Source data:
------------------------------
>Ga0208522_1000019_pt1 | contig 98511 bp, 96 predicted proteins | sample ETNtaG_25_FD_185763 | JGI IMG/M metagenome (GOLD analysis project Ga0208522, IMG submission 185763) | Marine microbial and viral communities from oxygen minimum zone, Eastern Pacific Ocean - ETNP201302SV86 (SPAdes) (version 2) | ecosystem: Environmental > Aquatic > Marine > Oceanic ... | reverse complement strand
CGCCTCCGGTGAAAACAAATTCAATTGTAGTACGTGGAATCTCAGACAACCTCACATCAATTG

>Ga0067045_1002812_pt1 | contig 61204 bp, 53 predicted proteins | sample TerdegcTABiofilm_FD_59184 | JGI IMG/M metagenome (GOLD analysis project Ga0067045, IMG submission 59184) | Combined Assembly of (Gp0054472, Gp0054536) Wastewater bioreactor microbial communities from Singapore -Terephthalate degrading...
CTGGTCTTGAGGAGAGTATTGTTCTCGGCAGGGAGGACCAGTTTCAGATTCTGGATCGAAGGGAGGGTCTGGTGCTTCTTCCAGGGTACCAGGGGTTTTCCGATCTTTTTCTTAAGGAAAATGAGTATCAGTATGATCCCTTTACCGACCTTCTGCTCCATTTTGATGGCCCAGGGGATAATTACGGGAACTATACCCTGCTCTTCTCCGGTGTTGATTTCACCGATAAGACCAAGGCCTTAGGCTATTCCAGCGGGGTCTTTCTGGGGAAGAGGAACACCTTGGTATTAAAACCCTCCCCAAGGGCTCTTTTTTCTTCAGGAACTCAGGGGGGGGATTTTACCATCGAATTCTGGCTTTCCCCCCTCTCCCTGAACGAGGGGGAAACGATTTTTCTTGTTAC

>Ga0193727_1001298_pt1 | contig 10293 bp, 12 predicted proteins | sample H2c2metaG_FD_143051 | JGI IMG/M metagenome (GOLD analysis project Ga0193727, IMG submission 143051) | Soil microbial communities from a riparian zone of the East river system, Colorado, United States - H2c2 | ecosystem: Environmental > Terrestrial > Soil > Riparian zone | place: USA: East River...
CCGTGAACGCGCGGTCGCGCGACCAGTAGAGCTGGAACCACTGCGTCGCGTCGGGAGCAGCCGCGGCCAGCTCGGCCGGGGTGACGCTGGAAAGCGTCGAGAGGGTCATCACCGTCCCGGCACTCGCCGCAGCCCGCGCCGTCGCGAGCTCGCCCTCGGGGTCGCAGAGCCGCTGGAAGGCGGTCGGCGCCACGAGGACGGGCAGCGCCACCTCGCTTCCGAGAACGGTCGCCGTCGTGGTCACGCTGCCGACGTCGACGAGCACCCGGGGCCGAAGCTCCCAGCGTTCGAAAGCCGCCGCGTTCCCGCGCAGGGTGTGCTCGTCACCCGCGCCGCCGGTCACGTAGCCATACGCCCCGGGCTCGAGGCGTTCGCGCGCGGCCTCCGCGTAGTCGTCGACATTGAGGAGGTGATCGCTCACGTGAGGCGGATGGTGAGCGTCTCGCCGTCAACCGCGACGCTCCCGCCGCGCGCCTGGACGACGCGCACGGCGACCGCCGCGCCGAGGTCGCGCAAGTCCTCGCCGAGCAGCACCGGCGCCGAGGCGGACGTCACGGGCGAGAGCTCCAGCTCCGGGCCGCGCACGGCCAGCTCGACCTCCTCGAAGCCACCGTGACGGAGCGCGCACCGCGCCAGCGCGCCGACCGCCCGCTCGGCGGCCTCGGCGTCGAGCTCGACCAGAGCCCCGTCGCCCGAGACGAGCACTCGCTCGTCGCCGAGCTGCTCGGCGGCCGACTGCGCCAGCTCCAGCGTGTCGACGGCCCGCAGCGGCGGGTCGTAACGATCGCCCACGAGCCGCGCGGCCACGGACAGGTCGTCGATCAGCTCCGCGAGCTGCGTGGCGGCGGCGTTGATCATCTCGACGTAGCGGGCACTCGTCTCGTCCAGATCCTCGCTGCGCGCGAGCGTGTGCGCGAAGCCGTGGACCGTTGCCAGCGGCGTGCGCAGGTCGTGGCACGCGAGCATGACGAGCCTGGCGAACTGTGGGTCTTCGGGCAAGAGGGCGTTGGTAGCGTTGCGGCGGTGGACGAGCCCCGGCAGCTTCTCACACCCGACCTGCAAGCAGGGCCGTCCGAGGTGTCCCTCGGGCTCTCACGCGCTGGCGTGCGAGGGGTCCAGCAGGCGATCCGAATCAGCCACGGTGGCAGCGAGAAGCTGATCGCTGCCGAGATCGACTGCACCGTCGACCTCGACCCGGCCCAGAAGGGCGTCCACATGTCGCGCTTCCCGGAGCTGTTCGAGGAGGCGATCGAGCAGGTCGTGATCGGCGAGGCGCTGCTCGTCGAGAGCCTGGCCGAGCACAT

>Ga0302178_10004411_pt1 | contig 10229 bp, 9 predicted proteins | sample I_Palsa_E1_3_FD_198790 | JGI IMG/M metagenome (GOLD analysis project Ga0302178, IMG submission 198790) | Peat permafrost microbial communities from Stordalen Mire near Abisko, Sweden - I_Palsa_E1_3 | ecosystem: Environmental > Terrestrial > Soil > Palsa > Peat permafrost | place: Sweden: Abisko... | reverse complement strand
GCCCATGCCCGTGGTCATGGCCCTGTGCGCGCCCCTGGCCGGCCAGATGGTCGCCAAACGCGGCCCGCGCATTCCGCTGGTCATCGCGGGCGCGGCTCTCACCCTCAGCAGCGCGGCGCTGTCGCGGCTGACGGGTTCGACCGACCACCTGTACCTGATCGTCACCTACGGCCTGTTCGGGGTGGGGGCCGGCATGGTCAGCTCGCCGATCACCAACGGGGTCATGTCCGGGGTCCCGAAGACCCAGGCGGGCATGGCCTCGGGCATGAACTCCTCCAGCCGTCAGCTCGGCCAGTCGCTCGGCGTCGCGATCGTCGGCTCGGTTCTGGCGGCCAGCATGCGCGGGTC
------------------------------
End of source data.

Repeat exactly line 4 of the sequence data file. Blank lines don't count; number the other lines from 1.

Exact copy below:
CTGGTCTTGAGGAGAGTATTGTTCTCGGCAGGGAGGACCAGTTTCAGATTCTGGATCGAAGGGAGGGTCTGGTGCTTCTTCCAGGGTACCAGGGGTTTTCCGATCTTTTTCTTAAGGAAAATGAGTATCAGTATGATCCCTTTACCGACCTTCTGCTCCATTTTGATGGCCCAGGGGATAATTACGGGAACTATACCCTGCTCTTCTCCGGTGTTGATTTCACCGATAAGACCAAGGCCTTAGGCTATTCCAGCGGGGTCTTTCTGGGGAAGAGGAACACCTTGGTATTAAAACCCTCCCCAAGGGCTCTTTTTTCTTCAGGAACTCAGGGGGGGGATTTTACCATCGAATTCTGGCTTTCCCCCCTCTCCCTGAACGAGGGGGAAACGATTTTTCTTGTTAC